Throughout Canada the systems of civil procedure are adversarial in nature, designed to ensure opposing parties access to information necessary for the preparation of their case and to offer them an opportunity to argue against each other in court. Typically, individuals who believe they have suffered an infringement of their rights will consult a lawyer about the costs and risks of a suit. If it is decided to commence an action, the choice of the appropriate court will be the first procedural question considered by the lawyer. The answer depends on the nature of the case, the amount of the claim and on territorial considerations.
There are several levels of trial courts in most provinces of Canada (see Courts of Law), and within a province some of these courts are subdivided according to the territorial limits of counties or judicial districts. Once the choice is made, the lawyer representing the party who sues (the plaintiff) will attend the office of the court to have issued against the party being sued (the defendant) a document called a petition (or summons, statement of claim, writ of summons).
In most cases the writ will be delivered (served) to the defendant in person by a bailiff. The document will inform the defendant of the nature of the claim against him and explain that if he does not appear and defend the action against him, the plaintiff may obtain judgement by default against the defendant.
After service, each party in turn will give details of the claim or the defence or rebuttals of the opponent's claim in written pleadings (a statement of claim or declaration, sometimes already served with the original document, a statement of defence, an answer and a reply).
The pleadings, served on the other party and filed with the court, will assist the plaintiff and defendant in determining the precise issues between them. The parties will also benefit from several "discovery procedures" (Examination for Discovery, disclosure or discovery of documents, medical examination, etc) designed to facilitate the gathering of relevant information and the joining of issues.
If the parties cannot agree on a settlement out of court, they will proceed to trial. Because of the backlog of cases awaiting trial, months and sometimes years will elapse between the institution of the suit and the actual trial. The trial will take place either before a judge sitting alone or before a judge and a jury. In Québec all civil trials are heard by judges sitting alone.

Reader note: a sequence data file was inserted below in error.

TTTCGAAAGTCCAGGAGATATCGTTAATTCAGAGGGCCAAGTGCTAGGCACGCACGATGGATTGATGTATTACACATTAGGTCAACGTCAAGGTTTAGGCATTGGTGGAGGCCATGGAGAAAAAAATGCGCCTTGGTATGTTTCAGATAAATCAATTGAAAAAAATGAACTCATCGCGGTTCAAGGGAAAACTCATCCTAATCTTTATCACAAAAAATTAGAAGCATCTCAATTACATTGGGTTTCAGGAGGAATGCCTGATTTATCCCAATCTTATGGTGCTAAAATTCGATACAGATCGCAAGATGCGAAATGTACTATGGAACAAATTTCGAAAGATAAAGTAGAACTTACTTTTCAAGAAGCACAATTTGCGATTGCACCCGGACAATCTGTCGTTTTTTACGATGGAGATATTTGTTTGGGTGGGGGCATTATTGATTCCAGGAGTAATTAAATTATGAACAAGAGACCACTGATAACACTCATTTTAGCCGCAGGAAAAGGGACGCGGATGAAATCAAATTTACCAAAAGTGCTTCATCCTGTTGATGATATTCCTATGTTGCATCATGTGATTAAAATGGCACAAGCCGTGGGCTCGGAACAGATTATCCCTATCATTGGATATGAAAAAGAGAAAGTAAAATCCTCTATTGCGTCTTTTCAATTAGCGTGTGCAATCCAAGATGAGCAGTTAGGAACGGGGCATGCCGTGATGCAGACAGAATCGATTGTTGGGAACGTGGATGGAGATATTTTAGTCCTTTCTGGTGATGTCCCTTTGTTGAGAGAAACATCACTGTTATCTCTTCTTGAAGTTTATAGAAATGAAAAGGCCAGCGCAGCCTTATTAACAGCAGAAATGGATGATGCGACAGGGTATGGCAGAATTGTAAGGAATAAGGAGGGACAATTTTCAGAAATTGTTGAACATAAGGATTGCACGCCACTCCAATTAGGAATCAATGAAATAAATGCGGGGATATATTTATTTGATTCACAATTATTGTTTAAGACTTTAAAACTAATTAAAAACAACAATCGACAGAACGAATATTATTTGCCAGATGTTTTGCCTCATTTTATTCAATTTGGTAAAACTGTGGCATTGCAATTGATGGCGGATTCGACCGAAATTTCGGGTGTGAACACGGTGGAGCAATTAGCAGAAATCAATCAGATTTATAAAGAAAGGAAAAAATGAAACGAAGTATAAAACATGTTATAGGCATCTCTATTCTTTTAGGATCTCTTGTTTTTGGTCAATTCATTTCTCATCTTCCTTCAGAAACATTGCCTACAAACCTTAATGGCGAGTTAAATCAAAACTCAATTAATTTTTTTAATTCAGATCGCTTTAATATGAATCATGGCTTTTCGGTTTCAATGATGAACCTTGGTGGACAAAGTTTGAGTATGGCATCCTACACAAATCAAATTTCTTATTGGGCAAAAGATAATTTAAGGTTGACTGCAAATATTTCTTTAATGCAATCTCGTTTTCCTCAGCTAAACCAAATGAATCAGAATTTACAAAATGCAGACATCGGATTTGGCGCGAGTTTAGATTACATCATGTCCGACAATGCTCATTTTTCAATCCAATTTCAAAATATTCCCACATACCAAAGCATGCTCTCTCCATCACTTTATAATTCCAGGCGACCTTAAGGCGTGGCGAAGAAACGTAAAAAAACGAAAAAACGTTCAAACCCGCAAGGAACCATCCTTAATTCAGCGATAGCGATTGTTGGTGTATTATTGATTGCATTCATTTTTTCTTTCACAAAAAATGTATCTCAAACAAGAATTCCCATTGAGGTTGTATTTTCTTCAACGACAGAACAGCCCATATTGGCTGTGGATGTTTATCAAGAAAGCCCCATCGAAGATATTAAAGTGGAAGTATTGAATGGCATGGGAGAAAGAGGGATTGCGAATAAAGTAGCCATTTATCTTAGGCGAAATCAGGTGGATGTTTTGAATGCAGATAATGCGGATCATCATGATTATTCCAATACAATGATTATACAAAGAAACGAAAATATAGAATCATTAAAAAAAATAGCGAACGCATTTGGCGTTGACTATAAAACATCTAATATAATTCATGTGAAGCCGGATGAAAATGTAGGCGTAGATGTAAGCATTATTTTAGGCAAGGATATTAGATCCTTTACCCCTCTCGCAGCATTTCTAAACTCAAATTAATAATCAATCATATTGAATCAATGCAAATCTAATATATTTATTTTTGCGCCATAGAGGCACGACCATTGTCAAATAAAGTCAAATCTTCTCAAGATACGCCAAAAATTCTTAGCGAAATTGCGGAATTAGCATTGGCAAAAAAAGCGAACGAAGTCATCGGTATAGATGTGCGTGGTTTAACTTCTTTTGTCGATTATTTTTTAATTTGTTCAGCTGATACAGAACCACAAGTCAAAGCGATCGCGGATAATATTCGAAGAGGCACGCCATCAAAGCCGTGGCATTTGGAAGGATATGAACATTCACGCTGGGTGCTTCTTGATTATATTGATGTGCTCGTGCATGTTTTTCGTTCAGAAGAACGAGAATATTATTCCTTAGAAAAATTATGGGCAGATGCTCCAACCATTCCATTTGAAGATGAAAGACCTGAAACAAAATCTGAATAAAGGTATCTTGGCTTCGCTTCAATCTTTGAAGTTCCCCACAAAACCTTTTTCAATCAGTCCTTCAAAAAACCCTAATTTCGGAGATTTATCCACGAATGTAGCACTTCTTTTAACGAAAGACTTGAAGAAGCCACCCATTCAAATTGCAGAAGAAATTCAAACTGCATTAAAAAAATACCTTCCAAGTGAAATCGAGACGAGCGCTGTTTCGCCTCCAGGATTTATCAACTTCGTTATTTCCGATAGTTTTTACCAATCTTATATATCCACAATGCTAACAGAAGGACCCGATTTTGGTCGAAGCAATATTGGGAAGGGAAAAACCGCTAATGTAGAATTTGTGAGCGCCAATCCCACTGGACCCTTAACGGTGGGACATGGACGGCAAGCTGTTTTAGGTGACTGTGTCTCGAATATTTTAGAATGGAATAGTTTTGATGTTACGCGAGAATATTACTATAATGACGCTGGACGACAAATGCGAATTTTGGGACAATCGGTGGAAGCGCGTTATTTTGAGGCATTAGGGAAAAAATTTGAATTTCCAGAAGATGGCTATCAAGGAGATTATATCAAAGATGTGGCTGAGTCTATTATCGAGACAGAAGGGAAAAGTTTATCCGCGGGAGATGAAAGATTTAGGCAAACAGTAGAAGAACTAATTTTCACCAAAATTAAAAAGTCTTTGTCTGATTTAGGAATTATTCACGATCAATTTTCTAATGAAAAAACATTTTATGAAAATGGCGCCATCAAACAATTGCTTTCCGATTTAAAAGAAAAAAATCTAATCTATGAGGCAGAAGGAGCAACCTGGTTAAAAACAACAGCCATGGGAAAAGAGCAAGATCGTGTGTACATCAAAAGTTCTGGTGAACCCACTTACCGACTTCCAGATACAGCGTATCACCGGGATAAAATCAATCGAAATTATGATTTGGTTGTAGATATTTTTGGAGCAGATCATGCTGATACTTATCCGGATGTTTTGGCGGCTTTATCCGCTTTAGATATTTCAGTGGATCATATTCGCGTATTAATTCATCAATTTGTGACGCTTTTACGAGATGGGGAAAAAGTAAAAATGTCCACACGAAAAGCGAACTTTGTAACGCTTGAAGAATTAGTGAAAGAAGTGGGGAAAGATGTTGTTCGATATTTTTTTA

At the trial each party will be entitled to lead (present) evidence, usually by live witnesses or by documents. Every witness called and examined by a party can be cross-examined by the other party. At this stage of the case, the rules of evidence are crucial. The parties then, through their lawyers, present closing arguments on the facts and the law of the case. The judge commonly renders judgement after preparing written reasons.
Where there is a jury, however, the jury delivers a verdict on the issues of fact at the end of the trial and the judge renders judgement accordingly. When the defendant has failed to appear or to defend the action or where the plaintiff has failed to proceed with the action, judgement can be obtained summarily, without a trial. After judgement, the losing party may choose to appeal. Depending on the nature of the case and the amount in dispute, he may do so as of right or with the permission (leave) of the court of appeal.
There is a court of appeal for each Canadian jurisdiction, provincial or federal. Appellate litigation is usually confined to questions of law. No new evidence is led by the parties, who must rely on a record of the evidence presented at trial. With written arguments ("factums") and later orally, the appellant and the respondent will respectively argue against and in favour of the judgement appealed. The court of appeal may confirm, vary or reverse the trial judgement, or order a new trial.
In some cases the party who loses on appeal will bring a second appeal to the Supreme Court of Canada, the judgement of which is not subject to a further appeal. The final judgement in the case (either by an appellate court or by the trial court if no appeal is brought) will dismiss the action, or maintain it in whole or in part. The costs of the action will usually be awarded to the winning party, who will recover them from the losing party. These costs usually amount to a mere fraction of the total expenses and normally do not include all the lawyers' professional fees.
The rules of civil procedure also provide for the compulsory enforcement of judgements in the event that the party against whom judgement was rendered fails to comply with the order of the court. The seizure and sale of property and the garnishment of moneys owed are among the measures available for this purpose. Sometimes a disobedient party may even be jailed.